by Walter Sterling '22
In short: Simply the best semester ever. Go study abroad. The longer version though is that there is no other way you can possibly hope to learn another language, use that language, be excited about the language, or annoy your friends back home by constantly speaking that language other than studying abroad.
To start I chose to learn German at Mount for both my career and my interest in Western Europe. I have studied German for three years before traveling abroad and it has made all the difference to know the basics of the language. Locals are encouraging and helpful as you try to practice your language skills every day. Any small interaction on the street or at a cash register is a small challenge and reward. Living in another country provides constant practice and real results in your language skills.
For my two months living in Germany so far, the only problem I have had is deciding what to do from thousands of choices. The bus and bike systems make the city very easy to explore. The train system makes the state and country easy to explore and everything is free as a student of Leuphana University. Everything is very close together and easy to use, even during a global pandemic.
I chose to find my own housing in Germany, which presented a challenge before coming. However, once I arrived, living with local university students has been the best decision I’ve made. Being able to make new friends and talk to as many German students as possible, has given me the chance to understand the city and to speak German like a native speaker.
Despite the pandemic, social life in the city and university is fully back, which may have something to do with the high vaccination rate here. Every day and night I can find something to do, and my group of friends, both American and German, to do it with. I’ve been to several surrounding large cities and country areas to see everything I possibly can while I am here, as well as daily activities in the city itself. I’ve been rock climbing, swimming, playing volleyball and football on the campus with other students, joined campus clubs, watched environmental rallies, and tried as many new restaurants as possible. So far, nothing has disappointed.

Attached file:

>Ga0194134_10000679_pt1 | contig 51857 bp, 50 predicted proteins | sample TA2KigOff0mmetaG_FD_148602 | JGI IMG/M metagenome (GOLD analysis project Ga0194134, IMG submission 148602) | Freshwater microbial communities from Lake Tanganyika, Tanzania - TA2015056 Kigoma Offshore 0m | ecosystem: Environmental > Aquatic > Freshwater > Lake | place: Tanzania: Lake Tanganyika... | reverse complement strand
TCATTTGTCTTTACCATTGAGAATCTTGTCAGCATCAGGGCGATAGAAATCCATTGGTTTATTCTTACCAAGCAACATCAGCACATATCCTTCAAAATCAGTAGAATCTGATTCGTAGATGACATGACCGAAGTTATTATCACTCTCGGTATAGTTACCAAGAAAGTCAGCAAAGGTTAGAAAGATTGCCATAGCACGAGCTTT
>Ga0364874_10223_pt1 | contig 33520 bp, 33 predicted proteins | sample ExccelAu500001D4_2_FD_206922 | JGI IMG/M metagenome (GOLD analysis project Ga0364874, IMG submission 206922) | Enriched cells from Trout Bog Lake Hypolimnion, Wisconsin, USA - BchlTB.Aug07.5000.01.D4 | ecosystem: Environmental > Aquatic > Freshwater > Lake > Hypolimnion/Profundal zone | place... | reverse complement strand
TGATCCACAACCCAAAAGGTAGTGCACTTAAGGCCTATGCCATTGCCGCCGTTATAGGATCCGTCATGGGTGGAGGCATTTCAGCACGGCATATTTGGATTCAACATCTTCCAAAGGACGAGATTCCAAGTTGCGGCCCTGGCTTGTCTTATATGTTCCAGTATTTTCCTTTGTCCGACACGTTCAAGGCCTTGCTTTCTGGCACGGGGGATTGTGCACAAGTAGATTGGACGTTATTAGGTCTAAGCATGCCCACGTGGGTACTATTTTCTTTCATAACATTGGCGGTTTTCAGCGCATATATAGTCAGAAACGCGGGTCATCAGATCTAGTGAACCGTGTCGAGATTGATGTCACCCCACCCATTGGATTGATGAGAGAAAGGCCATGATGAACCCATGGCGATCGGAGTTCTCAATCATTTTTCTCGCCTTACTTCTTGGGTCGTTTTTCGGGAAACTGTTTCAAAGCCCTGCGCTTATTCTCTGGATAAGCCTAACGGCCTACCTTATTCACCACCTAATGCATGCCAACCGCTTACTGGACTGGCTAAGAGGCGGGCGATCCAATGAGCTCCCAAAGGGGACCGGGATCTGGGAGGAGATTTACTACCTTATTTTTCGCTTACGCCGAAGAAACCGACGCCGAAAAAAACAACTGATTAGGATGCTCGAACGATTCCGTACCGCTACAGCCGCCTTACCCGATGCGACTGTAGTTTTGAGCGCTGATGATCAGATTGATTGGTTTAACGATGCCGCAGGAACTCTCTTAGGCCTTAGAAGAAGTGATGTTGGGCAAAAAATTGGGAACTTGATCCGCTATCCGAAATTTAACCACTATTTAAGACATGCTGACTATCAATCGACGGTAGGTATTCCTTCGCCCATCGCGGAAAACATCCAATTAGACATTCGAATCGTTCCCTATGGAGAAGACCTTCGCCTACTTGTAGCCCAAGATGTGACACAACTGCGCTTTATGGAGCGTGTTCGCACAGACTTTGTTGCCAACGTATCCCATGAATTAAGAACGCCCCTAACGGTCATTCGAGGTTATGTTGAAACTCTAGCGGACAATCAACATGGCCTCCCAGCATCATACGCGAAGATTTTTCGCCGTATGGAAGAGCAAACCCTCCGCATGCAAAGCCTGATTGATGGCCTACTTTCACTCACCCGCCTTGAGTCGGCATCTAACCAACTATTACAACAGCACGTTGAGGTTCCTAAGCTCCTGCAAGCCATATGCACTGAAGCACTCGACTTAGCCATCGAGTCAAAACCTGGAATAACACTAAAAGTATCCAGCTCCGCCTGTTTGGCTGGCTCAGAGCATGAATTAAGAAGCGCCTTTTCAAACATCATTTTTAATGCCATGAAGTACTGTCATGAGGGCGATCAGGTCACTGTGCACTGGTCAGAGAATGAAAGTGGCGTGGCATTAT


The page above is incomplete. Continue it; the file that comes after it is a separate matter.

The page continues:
The classes themselves through USAC have challenged me more than ever before with the German language. The classes are based on your knowledge coming in, and then quickly accelerate. I’ve gone from limited sentences to understanding a professor teaching me in German, then answering questions in German. The professors are from the local university and are extremely helpful. The program also offered a language partner, a local student who wants to practice English as much as I want to practice German. My language partner has helped me with correct pronunciation, word choice, and finding even more new people to meet. Finally, the USAC staff who are on location are extremely helpful. They help set up all the needed paperwork for living here, arrange a few opening trips to get us familiar with the area and offer very honest advice on how to best learn and fit in.
Finally, there are only a few pieces of advice I want people to know about studying abroad. First, I suggest you should take at least a year of a language before attempting to study abroad. It helps to show that you are serious about knowing another language. If you have the chance to live and study abroad, the longer the better. This semester is going too fast, I wish I had a year. Once you are there, always have a plan for what you’re going to do that day or week, but don’t expect to plan out your whole stay. Make your plans as you go along using what you learn. Finally, don’t sit inside too much. Enjoy your time spent abroad and with that, I’m going outside right now.